By all measures the liquidity sloshing through the system is having a pronounced effect, and concerns over the negative impact of these easy money policies are beginning to loom ever larger. With no clear indication that regulators are moving rapidly enough to fully reign in speculative asset bubbles or that any capital injections are being planned for AMCs in order to handle fresh "special mention" loans there is real concern among observers on the ground that there is not enough being done by authorities to prepare for the pain in the pipeline.

From our perspective, the issue is fundamental: China's stimulus program was and is an attempt to buy growth -and growth is always very expensive to purchase. If data shows that internal demand is broadening -in other words that that consumers are buying more than just replacement trucks and vans with government tax rebates and factories are turning out more than just girders and beams for state infrastructure projects, then these measures will likely prove worthwhile despite the negative impact of the inevitable defaults and popping bubbles.

Bullish for the economy in the longer term, but underscoring the risk of correction in the equity and real estate markets in the near term, today's data leaves us with many unanswered questions. In the coming days we will receive Q2 GDP and Industrial Output data that will provide us with more solid answers.

Andrew Barber



When looking at Europe we've cautioned against reading too much into aggregate EU/Eurozone data as we believe markets there are often uncorrelated and influenced by varied underlying fundamentals.  Today's report from EuroStat estimated that June inflation in the Eurozone fell 0.1% from a year earlier will give investors a general metric of guidance for Europe, yet the averaged number misses the mark for further understanding the divergence between economies.

One important take-away from today's report is that, as with the US, energy was a major driver -down by 11.8% Y/Y in this latest reading. The deflationary pull from energy should come as no great surprise based on last year's spiking oil price. Core inflation, which excludes energy and food prices, slipped to 1.4% on an annual basis, from 1.5% in May. Conversely, total CPI rose on a monthly basis 0.2%.

This year we've held the position that countries with economic leverage will outperform those with financial leverage. Sticking to inflation, we're seeing countries with financial leverage (think loan leverage combined with a real estate bust in Ireland and Spain) see measured deflationary pressure on an annual basis (Ireland -2.2% and Spain -1.0), whereas Germany, a country we've been bullish on due in part to its fiscal conservatism, posted annual inflation at 0.0%, a level we believe is healthy on a relative basis as the country works through the constraints of reduced export demand.  In contrast we see disinflationary pressure in the UK (outside the Eurozone) on an annual basis, with CPI at 1.8%, from 2.2% in May.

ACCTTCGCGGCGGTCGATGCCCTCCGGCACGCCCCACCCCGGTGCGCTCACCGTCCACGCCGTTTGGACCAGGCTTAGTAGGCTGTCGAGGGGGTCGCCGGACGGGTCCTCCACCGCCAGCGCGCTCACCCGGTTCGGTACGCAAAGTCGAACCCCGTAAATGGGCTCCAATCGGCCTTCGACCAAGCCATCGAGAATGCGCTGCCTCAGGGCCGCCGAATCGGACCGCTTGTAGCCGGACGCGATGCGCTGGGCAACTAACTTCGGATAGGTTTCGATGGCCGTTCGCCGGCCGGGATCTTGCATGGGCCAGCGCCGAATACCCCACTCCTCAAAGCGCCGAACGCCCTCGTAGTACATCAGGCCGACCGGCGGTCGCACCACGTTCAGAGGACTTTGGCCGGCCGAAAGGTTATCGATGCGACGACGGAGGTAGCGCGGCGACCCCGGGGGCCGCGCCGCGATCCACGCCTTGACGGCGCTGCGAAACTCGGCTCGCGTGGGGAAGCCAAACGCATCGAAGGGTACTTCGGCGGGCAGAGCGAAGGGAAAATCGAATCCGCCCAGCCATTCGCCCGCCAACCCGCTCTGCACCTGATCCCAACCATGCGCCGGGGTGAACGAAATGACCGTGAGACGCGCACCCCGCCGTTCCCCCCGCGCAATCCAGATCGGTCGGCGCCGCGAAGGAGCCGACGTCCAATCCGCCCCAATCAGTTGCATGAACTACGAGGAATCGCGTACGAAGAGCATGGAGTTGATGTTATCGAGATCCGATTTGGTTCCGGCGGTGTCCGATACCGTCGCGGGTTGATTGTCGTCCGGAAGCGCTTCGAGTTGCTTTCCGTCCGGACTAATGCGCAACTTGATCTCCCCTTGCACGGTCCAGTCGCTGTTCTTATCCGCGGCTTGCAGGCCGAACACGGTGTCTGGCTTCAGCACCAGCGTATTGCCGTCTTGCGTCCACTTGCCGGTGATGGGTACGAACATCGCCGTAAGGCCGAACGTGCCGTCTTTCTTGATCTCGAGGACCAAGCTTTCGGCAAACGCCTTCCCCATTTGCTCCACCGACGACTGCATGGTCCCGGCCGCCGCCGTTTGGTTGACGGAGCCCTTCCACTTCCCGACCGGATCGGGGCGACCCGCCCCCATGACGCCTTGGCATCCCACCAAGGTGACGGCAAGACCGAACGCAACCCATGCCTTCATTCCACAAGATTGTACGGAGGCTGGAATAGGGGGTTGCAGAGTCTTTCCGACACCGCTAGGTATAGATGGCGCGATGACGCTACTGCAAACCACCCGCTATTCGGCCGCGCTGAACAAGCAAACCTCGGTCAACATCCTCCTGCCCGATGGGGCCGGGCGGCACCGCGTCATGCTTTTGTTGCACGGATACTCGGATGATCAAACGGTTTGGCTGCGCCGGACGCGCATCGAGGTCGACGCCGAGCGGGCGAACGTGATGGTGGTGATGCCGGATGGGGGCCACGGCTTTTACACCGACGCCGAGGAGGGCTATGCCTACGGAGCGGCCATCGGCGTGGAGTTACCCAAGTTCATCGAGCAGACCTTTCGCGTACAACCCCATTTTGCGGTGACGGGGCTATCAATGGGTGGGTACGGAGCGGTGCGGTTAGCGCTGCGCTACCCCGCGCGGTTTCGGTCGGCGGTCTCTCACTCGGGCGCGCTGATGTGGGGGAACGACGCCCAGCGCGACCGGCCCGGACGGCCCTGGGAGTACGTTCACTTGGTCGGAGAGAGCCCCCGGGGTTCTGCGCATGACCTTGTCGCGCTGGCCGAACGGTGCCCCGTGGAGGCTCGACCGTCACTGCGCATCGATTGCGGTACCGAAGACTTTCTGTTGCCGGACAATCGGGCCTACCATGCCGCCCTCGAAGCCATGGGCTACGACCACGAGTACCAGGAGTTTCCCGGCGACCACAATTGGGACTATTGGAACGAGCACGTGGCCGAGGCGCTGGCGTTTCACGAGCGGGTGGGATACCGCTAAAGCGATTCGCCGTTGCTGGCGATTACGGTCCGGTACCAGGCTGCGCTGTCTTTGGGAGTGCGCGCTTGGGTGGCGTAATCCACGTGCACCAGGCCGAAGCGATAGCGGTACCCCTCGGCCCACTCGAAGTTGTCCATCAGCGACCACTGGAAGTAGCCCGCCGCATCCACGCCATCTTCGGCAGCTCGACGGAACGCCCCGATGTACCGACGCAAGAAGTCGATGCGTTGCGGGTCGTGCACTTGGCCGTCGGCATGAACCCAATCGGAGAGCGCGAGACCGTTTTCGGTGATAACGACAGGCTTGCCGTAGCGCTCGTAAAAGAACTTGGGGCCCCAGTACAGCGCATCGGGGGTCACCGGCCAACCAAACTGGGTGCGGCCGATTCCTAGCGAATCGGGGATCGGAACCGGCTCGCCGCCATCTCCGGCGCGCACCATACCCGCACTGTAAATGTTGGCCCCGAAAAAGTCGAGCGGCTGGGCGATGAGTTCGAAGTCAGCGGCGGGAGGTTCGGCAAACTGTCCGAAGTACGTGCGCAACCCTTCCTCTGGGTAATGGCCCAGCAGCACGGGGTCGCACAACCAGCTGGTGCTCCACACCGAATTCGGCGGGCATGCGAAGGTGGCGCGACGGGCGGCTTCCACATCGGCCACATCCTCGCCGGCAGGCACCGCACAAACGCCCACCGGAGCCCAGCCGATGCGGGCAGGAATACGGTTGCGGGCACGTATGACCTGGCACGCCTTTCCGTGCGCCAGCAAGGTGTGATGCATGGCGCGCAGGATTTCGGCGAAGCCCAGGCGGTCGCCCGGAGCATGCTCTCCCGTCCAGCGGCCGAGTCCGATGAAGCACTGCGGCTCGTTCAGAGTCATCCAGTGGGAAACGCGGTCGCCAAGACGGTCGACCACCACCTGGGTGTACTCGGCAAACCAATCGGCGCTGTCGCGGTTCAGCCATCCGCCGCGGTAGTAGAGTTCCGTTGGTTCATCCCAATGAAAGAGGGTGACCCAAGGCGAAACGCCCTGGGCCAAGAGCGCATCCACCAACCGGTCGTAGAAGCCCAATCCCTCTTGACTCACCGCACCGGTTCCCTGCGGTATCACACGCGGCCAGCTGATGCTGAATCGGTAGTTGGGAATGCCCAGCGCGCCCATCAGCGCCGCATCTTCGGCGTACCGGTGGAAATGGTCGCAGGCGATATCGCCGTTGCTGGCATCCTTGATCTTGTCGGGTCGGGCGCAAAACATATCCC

In an environment in which output and wages have decline greatly, with soaring unemployment rates and credit tightening, we're likely to see deflationary pressure continue in the immediate term through much of the Eurozone. June's retail sales number declined for the 13th consecutive month; it's clear that retailers are lowering price to move inventory while consumers have tightened spending and are anticipating lower prices going forward. 

We'll continue to monitor the patient on an individual country basis, while recognizing the importance of the collective health of the EU for individual countries.

Matthew Hedrick



June CPI was released today, with the index registering at an increase of 0.7% for the month versus 0.1% in May with a 17% increase in gasoline costs as the primary driver of the broad sequential increase.  Make no mistake; this is having an impact on the consumer: gas prices and interest rates are up, confidence is down and that is the reality of our current situation.

Regardless of reality, year-over-year numbers are where we need to remain focused because that is where it becomes a "political" football and will ultimately impact the market.  The CPI was reported down 1.4% Y/Y today -a modest sequential rise from last month when we saw the worst number since 1955. Reality vs. politics:  what would be an increasing inflationary measure on an absolute or monthly basis becomes a deflationary figure when measured year-over-year basis and that means that rates will stay at zero for the foreseeable future as Bernanke & Co. keep the free money train rolling. 

We have been making the call that the CPI numbers will go positive in Q4, and that that will represent a return of true inflation which it looks increasingly likely that the Fed will not be prepared for. Right now we are experiencing REFLATION which is just taking us from one point to the next.  As I look at my screen right now the REFLATION trade is alive and well; the Dollar is down and the best performing sectors are Financials (XLF), Energy (XLE) and Materials (XLB). 

We are still looking at a "politicized" short end of the yield curve.  The FED right now has no choice but to be the "deflation fighter."  Next week, when Chairman Bernanke is in front of the politicians, he can't very well tell them that he sees inflation coming in Q4.  

What does all of this mean?

  • (1) We will have an inspirational yield curve - the FED will keep rates at ZERO longer!
  • (2) Rates are not going to stay there forever!

Howard Penney

Managing Director